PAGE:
Non Chronic Childhood Conditions

Non-Chronic Childhood Conditions Image

As children grow up and come into contact with the world, they are exposed to a number of fungi, bacteria and viruses that can potentially infect them and put their health at risk. While some of these infections can be potentially fatal, others are far milder and tend to disappear with the proper treatment in less than a few weeks. These less serious, highly treatable cases are generally known as non-chronic childhood conditions.

In this section, we will outline and explain some of the most common non-chronic childhood conditions. Our articles describe the causes and symptoms of, as well as the treatments for, a variety of non-chronic childhood conditions.

Diarrhea

Diarrhea, one of the most common non-chronic childhood conditions, is an affliction marked by frequent, loose and, at times, uncontrollable bowel movements. In general, adults and babies alike experience diarrhea as a result of their bodies trying to expel some harmful foreign agent, such as bacteria or viruses.

Because your body flushes out so much waste when you suffer from diarrhea, you can become extremely dehydrated quickly. As a result, one of the most important parts of the course of diarrhea treatment revolves around drinking plenty of clear fluids to combat dehydration. Here is some more information on the symptoms of and treatments for diarrhea.

Ear Infections

Ear infections, caused by either bacteria or viruses, are generally symptoms of some other, more serious underlying condition. Because ear infections are typically painful, parents are usually able to immediately identify whether or not their children suffer from an ear infection. The most common symptoms associated with an ear infection are pain in the ears, difficulty hearing and troubles balancing.

If you suspect that your child suffers from an ear infection, seek immediate medical attention, as untreated infections can cause serious health problems. However, various medications and procedures are effective at treating ear infections.

Failure to Thrive

Unlike some of the other non-chronic childhood conditions, failure to thrive (FTT) is an extremely generic condition that is marked by a severe retardation in a child’s mental and physical development. While some cases of FTT are due simply to malnourishment, others result from psychological issues.

As a result, treatment for failure to thrive can range from administering the proper nutrition to getting therapy to identify and treat the psychological issues. Although the causes of this condition tend to be ambiguous, there are some things you can do to prevent failure to thrive.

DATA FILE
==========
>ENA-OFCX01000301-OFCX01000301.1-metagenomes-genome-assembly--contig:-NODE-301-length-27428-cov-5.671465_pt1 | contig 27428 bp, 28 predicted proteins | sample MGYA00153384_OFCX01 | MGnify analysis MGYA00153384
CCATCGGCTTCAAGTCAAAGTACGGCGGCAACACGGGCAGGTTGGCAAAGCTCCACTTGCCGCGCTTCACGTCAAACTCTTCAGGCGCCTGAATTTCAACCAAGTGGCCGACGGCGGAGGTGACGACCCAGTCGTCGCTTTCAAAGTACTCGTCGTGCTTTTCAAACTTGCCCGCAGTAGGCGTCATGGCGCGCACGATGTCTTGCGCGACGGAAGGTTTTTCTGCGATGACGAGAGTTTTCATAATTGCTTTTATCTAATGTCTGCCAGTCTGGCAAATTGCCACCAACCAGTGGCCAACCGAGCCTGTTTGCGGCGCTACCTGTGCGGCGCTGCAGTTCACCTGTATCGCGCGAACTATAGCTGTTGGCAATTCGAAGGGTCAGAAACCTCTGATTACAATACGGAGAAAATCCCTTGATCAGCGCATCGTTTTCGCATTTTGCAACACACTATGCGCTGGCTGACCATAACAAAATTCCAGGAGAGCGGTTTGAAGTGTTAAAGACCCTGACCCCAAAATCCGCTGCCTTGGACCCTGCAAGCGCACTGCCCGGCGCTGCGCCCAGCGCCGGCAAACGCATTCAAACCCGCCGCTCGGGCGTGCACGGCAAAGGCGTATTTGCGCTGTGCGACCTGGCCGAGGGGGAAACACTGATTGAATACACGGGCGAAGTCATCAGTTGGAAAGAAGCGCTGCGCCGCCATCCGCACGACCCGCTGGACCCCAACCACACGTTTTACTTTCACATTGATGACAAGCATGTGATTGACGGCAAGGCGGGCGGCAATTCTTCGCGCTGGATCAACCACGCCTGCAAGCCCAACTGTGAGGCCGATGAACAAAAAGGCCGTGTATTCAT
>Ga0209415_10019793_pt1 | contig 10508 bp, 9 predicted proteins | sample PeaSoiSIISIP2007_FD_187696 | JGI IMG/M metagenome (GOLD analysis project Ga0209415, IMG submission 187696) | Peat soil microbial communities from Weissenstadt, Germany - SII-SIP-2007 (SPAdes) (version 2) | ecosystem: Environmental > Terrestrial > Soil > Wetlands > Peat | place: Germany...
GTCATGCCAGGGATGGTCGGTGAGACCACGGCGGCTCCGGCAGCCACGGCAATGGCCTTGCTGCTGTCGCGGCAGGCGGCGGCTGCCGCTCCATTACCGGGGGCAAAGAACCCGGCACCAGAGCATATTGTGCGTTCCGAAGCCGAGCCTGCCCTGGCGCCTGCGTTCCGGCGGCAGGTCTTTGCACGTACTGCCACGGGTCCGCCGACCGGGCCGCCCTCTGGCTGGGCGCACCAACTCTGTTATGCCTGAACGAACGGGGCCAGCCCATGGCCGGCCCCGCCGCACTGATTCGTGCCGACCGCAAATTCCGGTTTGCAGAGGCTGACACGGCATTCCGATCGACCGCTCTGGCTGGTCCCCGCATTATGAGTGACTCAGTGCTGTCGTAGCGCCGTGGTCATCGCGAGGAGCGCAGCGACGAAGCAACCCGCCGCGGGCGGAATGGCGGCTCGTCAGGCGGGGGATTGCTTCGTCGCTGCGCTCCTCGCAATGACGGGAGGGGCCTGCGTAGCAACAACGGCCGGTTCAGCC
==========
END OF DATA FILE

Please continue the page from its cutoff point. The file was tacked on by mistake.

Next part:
Intussusception

Intussusception, a condition that is most common in infants under two, occurs when a person’s intestines telescope into each other, blocking his bowels. When anyone suffers from intussusception, he experiences extreme fatigue, watery bowels and abdominal pain. Enemas (with air or a barium solution) or surgery are two of the common treatments for intussusception.

Newborn Jaundice

Coming from the French word that translates to “yellow,” jaundice is a condition that causes a person’s skin and occasionally the whites of his eyes to take on a yellowish hue. When a baby’s body can’t efficiently process and excrete old red blood cells, bilirubin (a by-product of red blood cells) builds up in the blood, yellowing the baby’s skin.

Although the presence of jaundice indicates liver malfunction, this condition doesn’t mean that your baby has a permanent liver disorder. Instead, it merely highlights that the baby’s liver has not yet fully matured. In a manner of a few weeks, his liver will likely mature enough to effectively process biliruin. Exposing affect children to fluorescent light that breaks down the bilirubin is the most common treatment for jaundice.

Resources

KidsHealth (updated April 2005). Failure to Thrive. Retrieved August 2, 2007 from the Kids Health Web site: http://www.kidshealth.org/parent/nutrition_fit/nutrition/failure_thrive.html.

Postgraduate Medicine (2002). Diarrhea. Retrieved August 2, 2007 from the Postgraduate Medicine Web site: http://www.postgradmed.com/issues/2002/01_02/pn_diarrhea.htm.

Xlear (2007). Ear Infection Symptoms. Retrieved August 3, 2007 from the Xlear Inc Web site: http://www.xlear.com/articles/ear-infection-symptoms.aspx.

eMedicine (nd). Pediatrics, Intussusception. Retrieved August 2, 2007 from the eMedicine Web site: http://www.emedicine.com/EMERG/topic385.htm.

MedicineNet (updated March 24, 2005). Jaundice. Retrieved August 2, 2007 from the MedicineNet Web site: http://www.medicinenet.com/jaundice/article.htm.